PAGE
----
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From Adam Kocoloski <kocol...@apache.org>
Subject Re: The replicator needs a superuser mode
Date Wed, 17 Aug 2011 02:49:16 GMT
On Aug 16, 2011, at 10:31 PM, Jason Smith wrote:

> On Tue, Aug 16, 2011 at 9:26 PM, Adam Kocoloski <kocolosk@apache.org> wrote:
>> One of the principal uses of the replicator is to "make this database look like that
one".  We're unable to do that in the general case today because of the combination of validation
functions and out-of-order document transfers.  It's entirely possible for a document to be
saved in the source DB prior to the installation of a ddoc containing a validation function
that would have rejected the document, for the replicator to install the ddoc in the target
DB before replicating the other document, and for the other document to then be rejected by
the target DB.
> 
> Somebody asked about this on Stack Overflow. It was a very simple but
> challenging question, but now I can't find it. Basically, he made your
> point above.
> 
> Aren't you identifying two problems, though?
> 
> 1. Sometimes you need to ignore validation to just make a nice, clean copy.
> 2. Replication batches (an optimization) are disobeying the change
> sequence, which can screw up the replica.

As far as I know the only reason one needs to ignore validation to make a nice clean copy
is because the replicator does not guarantee the updates are applied on the target in the
order they were received on the source.  It's all one issue to me.

> I responded to #1 already.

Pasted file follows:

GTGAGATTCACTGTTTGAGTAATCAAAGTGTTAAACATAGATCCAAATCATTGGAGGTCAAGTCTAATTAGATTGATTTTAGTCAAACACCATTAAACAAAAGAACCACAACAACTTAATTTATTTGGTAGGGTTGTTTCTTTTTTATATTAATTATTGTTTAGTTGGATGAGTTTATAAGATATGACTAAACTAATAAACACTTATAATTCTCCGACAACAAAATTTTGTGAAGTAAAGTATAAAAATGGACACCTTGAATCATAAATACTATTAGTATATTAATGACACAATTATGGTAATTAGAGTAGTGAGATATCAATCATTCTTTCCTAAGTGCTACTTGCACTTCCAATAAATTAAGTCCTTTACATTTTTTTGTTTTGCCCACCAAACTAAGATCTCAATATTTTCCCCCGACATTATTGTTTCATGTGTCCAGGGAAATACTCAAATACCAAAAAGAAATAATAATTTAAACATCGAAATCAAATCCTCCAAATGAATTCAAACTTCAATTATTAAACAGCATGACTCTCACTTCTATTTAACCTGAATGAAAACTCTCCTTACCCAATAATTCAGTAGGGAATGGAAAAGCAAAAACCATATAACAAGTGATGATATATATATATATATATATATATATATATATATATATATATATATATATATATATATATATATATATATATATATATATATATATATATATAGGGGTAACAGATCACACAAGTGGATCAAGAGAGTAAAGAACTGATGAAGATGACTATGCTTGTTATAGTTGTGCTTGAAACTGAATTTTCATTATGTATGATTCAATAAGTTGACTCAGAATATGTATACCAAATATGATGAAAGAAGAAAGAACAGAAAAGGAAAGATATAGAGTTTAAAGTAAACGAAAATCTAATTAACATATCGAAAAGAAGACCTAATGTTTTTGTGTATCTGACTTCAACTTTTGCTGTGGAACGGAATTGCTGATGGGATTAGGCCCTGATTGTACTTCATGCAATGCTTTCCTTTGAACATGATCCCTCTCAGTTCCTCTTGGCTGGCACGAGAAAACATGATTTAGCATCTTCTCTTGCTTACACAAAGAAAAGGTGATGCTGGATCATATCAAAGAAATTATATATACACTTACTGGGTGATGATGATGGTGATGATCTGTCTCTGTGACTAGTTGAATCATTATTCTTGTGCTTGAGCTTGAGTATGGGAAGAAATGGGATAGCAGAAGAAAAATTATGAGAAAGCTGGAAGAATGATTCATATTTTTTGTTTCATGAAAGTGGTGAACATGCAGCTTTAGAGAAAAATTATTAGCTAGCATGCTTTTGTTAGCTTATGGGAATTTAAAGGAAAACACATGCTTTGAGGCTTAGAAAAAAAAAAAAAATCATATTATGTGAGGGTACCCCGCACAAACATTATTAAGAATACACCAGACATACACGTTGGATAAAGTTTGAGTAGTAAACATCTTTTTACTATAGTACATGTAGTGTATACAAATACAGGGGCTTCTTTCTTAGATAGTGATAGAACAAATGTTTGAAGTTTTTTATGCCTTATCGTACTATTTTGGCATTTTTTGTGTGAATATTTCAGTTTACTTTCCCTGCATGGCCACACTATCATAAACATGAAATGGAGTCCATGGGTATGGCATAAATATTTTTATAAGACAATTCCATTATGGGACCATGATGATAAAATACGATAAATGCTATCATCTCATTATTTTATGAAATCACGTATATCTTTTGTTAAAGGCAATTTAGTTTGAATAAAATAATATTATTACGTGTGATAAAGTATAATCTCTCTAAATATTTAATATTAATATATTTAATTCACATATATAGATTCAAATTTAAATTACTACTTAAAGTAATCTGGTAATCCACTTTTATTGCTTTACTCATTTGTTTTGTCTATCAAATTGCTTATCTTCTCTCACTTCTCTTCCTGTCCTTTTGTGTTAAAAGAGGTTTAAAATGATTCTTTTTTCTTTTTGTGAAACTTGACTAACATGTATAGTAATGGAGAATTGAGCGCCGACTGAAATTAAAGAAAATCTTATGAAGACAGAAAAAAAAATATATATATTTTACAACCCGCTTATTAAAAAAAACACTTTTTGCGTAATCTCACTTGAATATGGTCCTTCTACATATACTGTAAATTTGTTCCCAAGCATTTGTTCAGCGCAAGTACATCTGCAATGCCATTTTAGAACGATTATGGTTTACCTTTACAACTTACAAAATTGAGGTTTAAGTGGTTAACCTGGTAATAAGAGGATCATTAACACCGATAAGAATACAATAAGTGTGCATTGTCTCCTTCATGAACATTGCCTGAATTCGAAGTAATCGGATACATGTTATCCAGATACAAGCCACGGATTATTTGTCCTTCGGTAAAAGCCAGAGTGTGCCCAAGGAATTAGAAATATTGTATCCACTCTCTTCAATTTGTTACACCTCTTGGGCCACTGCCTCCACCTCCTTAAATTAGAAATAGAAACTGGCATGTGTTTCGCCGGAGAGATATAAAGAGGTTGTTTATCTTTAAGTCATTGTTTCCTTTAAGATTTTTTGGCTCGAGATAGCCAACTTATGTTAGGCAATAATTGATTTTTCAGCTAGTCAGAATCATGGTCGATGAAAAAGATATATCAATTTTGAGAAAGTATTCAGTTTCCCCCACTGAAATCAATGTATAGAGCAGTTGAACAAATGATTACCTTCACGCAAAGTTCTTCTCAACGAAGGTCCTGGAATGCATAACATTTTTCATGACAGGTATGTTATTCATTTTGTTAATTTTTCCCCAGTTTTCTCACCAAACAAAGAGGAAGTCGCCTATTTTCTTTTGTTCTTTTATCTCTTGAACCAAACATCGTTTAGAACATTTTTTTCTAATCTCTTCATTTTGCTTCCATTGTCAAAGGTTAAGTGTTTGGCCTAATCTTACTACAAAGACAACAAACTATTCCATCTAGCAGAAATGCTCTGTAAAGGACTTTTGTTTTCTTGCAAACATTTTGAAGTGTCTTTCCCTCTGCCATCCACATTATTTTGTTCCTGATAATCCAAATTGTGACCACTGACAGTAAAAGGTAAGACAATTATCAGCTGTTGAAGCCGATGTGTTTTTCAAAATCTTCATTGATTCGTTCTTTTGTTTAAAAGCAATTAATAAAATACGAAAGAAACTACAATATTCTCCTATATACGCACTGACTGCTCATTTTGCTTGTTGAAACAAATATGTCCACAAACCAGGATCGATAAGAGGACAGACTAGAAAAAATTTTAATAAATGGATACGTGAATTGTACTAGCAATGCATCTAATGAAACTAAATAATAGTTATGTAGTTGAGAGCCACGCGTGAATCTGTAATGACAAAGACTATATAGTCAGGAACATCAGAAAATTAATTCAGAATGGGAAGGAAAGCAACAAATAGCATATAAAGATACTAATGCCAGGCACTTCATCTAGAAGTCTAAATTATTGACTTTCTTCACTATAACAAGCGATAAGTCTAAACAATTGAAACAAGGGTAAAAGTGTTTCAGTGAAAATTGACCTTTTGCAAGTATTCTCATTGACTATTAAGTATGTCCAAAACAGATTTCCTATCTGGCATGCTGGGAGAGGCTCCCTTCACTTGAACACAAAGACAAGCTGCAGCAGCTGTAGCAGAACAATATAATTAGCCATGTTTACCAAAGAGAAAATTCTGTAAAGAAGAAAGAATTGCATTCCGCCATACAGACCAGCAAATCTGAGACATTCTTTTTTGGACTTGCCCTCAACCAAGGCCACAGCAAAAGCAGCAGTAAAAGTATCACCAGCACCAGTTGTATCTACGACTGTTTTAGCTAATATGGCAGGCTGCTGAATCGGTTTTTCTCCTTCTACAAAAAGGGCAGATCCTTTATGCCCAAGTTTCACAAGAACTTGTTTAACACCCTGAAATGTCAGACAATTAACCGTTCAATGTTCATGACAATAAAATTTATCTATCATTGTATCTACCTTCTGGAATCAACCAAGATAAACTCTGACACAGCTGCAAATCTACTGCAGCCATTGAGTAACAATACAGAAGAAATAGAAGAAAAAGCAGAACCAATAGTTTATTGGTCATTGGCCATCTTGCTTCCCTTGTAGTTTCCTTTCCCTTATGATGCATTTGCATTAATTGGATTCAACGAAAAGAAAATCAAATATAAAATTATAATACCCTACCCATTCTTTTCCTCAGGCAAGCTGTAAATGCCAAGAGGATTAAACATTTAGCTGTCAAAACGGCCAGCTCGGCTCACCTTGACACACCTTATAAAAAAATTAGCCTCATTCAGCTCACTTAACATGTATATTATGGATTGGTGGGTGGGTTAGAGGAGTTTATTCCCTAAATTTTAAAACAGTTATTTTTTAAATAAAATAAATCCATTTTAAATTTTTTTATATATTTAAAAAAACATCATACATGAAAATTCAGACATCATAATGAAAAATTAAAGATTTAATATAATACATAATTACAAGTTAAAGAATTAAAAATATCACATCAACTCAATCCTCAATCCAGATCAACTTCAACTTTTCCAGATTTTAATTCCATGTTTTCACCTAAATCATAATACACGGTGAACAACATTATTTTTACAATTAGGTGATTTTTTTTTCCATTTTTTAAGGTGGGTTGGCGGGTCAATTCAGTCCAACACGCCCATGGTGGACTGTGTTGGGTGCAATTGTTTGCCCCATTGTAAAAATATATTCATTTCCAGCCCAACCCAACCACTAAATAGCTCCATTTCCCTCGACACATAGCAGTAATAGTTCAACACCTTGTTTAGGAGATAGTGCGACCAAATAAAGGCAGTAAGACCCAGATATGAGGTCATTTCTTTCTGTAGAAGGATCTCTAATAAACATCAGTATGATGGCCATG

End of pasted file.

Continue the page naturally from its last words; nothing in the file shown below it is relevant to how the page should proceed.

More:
> 
> But my feeling about #2 is that the optimization goes too far.
> replication batches should always have boundaries immediately before
> and after design documents. In other words, batch all you want, but
> design documents [1] must always be in a batch size of 1. That will
> retain the semantics.
> 
> [1] Actually, the only ddocs needing their own private batches are
> those with a validate_doc_update field.

My standard retort to transaction boundaries is that there is no global ordering of events
in a distributed system.  A clustered CouchDB can try to build a vector clock out of the change
sequences of the individual servers and stick to that merged sequence during replication,
but even then the ddoc entry in the feed could be "concurrent" with several other updates.
 I rather like that the replicator aggressively mixes up the ordering of updates because it
prevents us from making choices in the single-server case that aren't sensible in a cluster.

By the way, I don't consider this line of discussion presumptuous in the least.  Cheers,

Adam


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